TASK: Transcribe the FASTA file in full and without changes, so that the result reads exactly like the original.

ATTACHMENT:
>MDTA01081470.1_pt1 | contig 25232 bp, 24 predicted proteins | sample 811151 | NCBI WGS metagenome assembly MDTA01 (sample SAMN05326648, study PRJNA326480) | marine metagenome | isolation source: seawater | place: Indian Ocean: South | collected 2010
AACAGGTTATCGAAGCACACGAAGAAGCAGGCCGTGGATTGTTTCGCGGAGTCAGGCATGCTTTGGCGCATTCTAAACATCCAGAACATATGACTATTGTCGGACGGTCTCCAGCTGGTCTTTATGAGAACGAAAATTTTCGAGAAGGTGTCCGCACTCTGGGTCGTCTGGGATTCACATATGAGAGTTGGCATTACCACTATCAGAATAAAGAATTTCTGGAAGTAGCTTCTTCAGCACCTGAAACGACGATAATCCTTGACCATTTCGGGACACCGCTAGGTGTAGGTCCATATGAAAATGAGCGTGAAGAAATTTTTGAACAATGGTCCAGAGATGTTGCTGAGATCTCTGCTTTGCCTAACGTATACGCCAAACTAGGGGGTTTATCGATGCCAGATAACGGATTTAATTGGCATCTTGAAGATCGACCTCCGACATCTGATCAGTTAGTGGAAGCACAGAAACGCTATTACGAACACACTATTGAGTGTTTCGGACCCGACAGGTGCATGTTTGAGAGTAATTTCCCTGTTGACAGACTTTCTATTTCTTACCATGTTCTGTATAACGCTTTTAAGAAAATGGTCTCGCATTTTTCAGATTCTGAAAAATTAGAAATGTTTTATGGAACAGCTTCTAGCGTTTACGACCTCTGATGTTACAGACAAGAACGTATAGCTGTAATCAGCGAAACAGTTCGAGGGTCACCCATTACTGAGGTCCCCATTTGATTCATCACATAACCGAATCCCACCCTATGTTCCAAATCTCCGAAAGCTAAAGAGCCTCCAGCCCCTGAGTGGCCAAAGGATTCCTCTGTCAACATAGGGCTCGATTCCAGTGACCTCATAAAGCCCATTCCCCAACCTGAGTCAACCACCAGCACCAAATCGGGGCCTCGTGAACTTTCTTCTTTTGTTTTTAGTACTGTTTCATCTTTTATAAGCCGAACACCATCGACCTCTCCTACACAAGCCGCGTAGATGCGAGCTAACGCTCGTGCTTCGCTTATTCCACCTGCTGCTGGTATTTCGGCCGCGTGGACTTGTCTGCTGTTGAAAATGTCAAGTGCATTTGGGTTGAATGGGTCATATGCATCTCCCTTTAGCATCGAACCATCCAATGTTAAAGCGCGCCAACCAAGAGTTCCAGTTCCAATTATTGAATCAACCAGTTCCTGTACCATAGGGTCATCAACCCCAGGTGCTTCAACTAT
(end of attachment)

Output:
>MDTA01081470.1_pt1 | contig 25232 bp, 24 predicted proteins | sample 811151 | NCBI WGS metagenome assembly MDTA01 (sample SAMN05326648, study PRJNA326480) | marine metagenome | isolation source: seawater | place: Indian Ocean: South | collected 2010
AACAGGTTATCGAAGCACACGAAGAAGCAGGCCGTGGATTGTTTCGCGGAGTCAGGCATGCTTTGGCGCATTCTAAACATCCAGAACATATGACTATTGTCGGACGGTCTCCAGCTGGTCTTTATGAGAACGAAAATTTTCGAGAAGGTGTCCGCACTCTGGGTCGTCTGGGATTCACATATGAGAGTTGGCATTACCACTATCAGAATAAAGAATTTCTGGAAGTAGCTTCTTCAGCACCTGAAACGACGATAATCCTTGACCATTTCGGGACACCGCTAGGTGTAGGTCCATATGAAAATGAGCGTGAAGAAATTTTTGAACAATGGTCCAGAGATGTTGCTGAGATCTCTGCTTTGCCTAACGTATACGCCAAACTAGGGGGTTTATCGATGCCAGATAACGGATTTAATTGGCATCTTGAAGATCGACCTCCGACATCTGATCAGTTAGTGGAAGCACAGAAACGCTATTACGAACACACTATTGAGTGTTTCGGACCCGACAGGTGCATGTTTGAGAGTAATTTCCCTGTTGACAGACTTTCTATTTCTTACCATGTTCTGTATAACGCTTTTAAGAAAATGGTCTCGCATTTTTCAGATTCTGAAAAATTAGAAATGTTTTATGGAACAGCTTCTAGCGTTTACGACCTCTGATGTTACAGACAAGAACGTATAGCTGTAATCAGCGAAACAGTTCGAGGGTCACCCATTACTGAGGTCCCCATTTGATTCATCACATAACCGAATCCCACCCTATGTTCCAAATCTCCGAAAGCTAAAGAGCCTCCAGCCCCTGAGTGGCCAAAGGATTCCTCTGTCAACATAGGGCTCGATTCCAGTGACCTCATAAAGCCCATTCCCCAACCTGAGTCAACCACCAGCACCAAATCGGGGCCTCGTGAACTTTCTTCTTTTGTTTTTAGTACTGTTTCATCTTTTATAAGCCGAACACCATCGACCTCTCCTACACAAGCCGCGTAGATGCGAGCTAACGCTCGTGCTTCGCTTATTCCACCTGCTGCTGGTATTTCGGCCGCGTGGACTTGTCTGCTGTTGAAAATGTCAAGTGCATTTGGGTTGAATGGGTCATATGCATCTCCCTTTAGCATCGAACCATCCAATGTTAAAGCGCGCCAACCAAGAGTTCCAGTTCCAATTATTGAATCAACCAGTTCCTGTACCATAGGGTCATCAACCCCAGGTGCTTCAACTAT